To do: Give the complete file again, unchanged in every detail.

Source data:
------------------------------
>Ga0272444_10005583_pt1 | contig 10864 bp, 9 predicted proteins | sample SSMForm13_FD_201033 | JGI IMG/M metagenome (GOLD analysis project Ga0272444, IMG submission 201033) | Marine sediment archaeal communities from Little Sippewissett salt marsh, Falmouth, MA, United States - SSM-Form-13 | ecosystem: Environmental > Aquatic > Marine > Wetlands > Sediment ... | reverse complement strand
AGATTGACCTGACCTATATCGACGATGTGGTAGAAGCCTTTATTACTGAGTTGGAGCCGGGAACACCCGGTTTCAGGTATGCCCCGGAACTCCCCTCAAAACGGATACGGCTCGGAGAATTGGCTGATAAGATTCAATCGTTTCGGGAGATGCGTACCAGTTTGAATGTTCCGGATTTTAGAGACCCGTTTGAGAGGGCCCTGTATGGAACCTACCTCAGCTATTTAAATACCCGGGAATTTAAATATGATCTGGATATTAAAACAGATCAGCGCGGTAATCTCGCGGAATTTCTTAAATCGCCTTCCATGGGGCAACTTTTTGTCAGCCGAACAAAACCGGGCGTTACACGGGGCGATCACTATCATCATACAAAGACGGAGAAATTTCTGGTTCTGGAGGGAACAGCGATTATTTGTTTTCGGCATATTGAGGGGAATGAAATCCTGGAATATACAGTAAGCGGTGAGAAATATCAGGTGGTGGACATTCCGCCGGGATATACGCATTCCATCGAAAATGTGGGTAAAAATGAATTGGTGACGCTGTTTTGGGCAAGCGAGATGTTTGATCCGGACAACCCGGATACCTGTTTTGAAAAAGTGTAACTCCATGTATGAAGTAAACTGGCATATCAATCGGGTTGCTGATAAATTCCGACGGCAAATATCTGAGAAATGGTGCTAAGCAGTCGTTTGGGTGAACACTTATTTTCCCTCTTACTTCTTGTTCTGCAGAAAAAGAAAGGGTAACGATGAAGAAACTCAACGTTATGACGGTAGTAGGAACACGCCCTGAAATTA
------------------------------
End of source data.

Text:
>Ga0272444_10005583_pt1 | contig 10864 bp, 9 predicted proteins | sample SSMForm13_FD_201033 | JGI IMG/M metagenome (GOLD analysis project Ga0272444, IMG submission 201033) | Marine sediment archaeal communities from Little Sippewissett salt marsh, Falmouth, MA, United States - SSM-Form-13 | ecosystem: Environmental > Aquatic > Marine > Wetlands > Sediment ... | reverse complement strand
AGATTGACCTGACCTATATCGACGATGTGGTAGAAGCCTTTATTACTGAGTTGGAGCCGGGAACACCCGGTTTCAGGTATGCCCCGGAACTCCCCTCAAAACGGATACGGCTCGGAGAATTGGCTGATAAGATTCAATCGTTTCGGGAGATGCGTACCAGTTTGAATGTTCCGGATTTTAGAGACCCGTTTGAGAGGGCCCTGTATGGAACCTACCTCAGCTATTTAAATACCCGGGAATTTAAATATGATCTGGATATTAAAACAGATCAGCGCGGTAATCTCGCGGAATTTCTTAAATCGCCTTCCATGGGGCAACTTTTTGTCAGCCGAACAAAACCGGGCGTTACACGGGGCGATCACTATCATCATACAAAGACGGAGAAATTTCTGGTTCTGGAGGGAACAGCGATTATTTGTTTTCGGCATATTGAGGGGAATGAAATCCTGGAATATACAGTAAGCGGTGAGAAATATCAGGTGGTGGACATTCCGCCGGGATATACGCATTCCATCGAAAATGTGGGTAAAAATGAATTGGTGACGCTGTTTTGGGCAAGCGAGATGTTTGATCCGGACAACCCGGATACCTGTTTTGAAAAAGTGTAACTCCATGTATGAAGTAAACTGGCATATCAATCGGGTTGCTGATAAATTCCGACGGCAAATATCTGAGAAATGGTGCTAAGCAGTCGTTTGGGTGAACACTTATTTTCCCTCTTACTTCTTGTTCTGCAGAAAAAGAAAGGGTAACGATGAAGAAACTCAACGTTATGACGGTAGTAGGAACACGCCCTGAAATTA